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Old 01-23-2009, 03:15 AM   #1
Ike
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Default ph importance and options

I'm relatively new to AG (just a few batches) and am wondering about the importance of ph in my mash. So far, I haven't worried too much about it, but, as most of us at one point might have wondered, I recently thought to myself, "well, what if I start tinkering with...?" You get the idea. So my initial question is:

Should I invest in 5.2 stabilizer and forget about it or would it be, at some point, useful to invest in a ph meter, etc? why, why not?

(mind you I use filtered water I get at the local supermarket dispenser)

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Old 01-23-2009, 04:25 AM   #2
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Originally Posted by Ike View Post
I'm relatively new to AG (just a few batches) and am wondering about the importance of ph in my mash. So far, I haven't worried too much about it, but, as most of us at one point might have wondered, I recently thought to myself, "well, what if I start tinkering with...?" You get the idea. So my initial question is:

Should I invest in 5.2 stabilizer and forget about it or would it be, at some point, useful to invest in a ph meter, etc? why, why not?

(mind you I use filtered water I get at the local supermarket dispenser)

5.2 is the lazy way out IMO. It will stablize mash pH (small "p", big "H") with most, but not all, waters but unless you know what is in you water you could easily be missing other brew water components which can influence other factors. First see if you can get a list of the mineral and other ions in the water. In most cases you can make some small additions of common brewing salts for specific beer styles to insure the mash pH falls into place. In addition you will also be able to have enough sulphates for hoppy ales or enough carbonates for dark brews. Check out the link below for a nice primer on brewing water. You don't have to go nuts and you don't have to match listed waters exactly but a small effort in the water department is a good way to make the next step up in brewing.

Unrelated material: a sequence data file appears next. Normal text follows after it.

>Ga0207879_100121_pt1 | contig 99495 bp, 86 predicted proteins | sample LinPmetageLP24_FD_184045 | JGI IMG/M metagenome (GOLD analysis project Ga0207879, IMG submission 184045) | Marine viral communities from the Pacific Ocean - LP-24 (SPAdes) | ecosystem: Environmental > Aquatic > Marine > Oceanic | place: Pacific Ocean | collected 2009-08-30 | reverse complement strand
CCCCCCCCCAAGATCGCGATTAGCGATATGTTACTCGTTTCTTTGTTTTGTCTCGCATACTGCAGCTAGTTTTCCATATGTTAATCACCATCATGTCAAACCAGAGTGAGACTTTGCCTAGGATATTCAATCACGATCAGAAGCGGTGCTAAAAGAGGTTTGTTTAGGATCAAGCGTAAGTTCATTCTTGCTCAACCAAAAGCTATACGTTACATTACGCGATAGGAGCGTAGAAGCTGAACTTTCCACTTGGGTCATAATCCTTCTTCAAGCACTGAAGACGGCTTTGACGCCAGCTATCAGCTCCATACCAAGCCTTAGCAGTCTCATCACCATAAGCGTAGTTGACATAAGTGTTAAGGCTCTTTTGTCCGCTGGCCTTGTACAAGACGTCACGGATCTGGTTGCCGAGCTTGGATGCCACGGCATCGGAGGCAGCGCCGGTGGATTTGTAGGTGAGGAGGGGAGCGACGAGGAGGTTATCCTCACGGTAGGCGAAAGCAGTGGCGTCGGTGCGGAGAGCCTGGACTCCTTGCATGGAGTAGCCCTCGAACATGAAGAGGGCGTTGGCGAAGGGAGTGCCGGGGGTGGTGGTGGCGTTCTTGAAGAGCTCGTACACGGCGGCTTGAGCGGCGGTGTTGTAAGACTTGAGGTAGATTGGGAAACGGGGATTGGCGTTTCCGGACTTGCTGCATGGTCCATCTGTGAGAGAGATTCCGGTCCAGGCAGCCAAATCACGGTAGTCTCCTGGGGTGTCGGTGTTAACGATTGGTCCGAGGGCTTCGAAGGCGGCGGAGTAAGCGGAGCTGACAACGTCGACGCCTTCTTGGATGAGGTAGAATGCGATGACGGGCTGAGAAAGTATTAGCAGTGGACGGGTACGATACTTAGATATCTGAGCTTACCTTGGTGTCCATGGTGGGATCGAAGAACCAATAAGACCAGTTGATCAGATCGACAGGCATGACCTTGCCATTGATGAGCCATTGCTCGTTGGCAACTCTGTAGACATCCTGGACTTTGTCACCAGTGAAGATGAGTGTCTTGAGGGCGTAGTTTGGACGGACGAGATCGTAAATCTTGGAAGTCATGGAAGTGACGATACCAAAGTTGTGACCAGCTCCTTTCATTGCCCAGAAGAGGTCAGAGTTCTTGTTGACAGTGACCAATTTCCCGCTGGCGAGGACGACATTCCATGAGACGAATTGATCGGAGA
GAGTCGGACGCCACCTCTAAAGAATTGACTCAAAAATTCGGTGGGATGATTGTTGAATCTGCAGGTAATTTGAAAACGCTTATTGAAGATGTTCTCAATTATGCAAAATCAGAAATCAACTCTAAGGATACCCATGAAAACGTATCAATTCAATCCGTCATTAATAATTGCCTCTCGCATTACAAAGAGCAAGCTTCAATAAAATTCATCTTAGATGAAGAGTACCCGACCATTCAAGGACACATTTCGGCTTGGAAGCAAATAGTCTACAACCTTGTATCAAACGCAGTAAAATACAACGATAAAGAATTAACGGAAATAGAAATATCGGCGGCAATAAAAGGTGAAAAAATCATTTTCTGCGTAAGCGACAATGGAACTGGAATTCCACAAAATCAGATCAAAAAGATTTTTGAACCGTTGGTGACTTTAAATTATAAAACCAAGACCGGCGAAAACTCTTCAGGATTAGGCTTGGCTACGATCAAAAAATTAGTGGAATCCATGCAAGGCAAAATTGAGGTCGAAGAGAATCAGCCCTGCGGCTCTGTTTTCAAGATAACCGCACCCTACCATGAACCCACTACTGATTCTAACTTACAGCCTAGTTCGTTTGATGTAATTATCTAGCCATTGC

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Old 01-23-2009, 05:16 AM   #3
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I suggest you keep brewing the way you brew. But start reading up on water chemistry and mash pH. It can get complicated and you may have to read several authors until it makes click. Then start applying what you learned to your brewing.

Don't buy a pH meter yet. They are really nice and handy but also an investment and take maintenance. But pick up a pack of those colorpHast strips. They are good enough for your early ventures into mash pH. If you want to go deeper into the water chemistry stuff you cab always get a pH meter later. The strips are a good back-up anyway.

You said that you get the water from the grocery store. Is this water reverse osmose filtered? If it is you are in luck as this is very soft (almost distilled) water and you can add brewing salts to design the water to your needs. For that you need to pick up a few salts (gypsum, epsom salt, calcium chloride, baking soda and chalk) and a scale with a +/- 0.01 - 0.001 g precision. They have them on e-bay for cheap.

I'm suggesting that you keep brewing the way you brew now b/c it seems to work and I don't want you to stress out over the water chemistry as it can be overwhelming in the beginning.

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Old 01-23-2009, 03:52 PM   #4
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I'd only recommend 5.2 if you had fairly hard water. For water with a reasonable lavel of hardness, the components of the malts will bring the mash to the proper pH (for most styles). If your water is from a reservoir, you should be fine.

I started messing with my water to solve some taste issues. My water is high in carbonates and this led to a harsh bitterness. I now treat for this and the bitterness has smoothed substantially.

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Old 01-23-2009, 04:04 PM   #5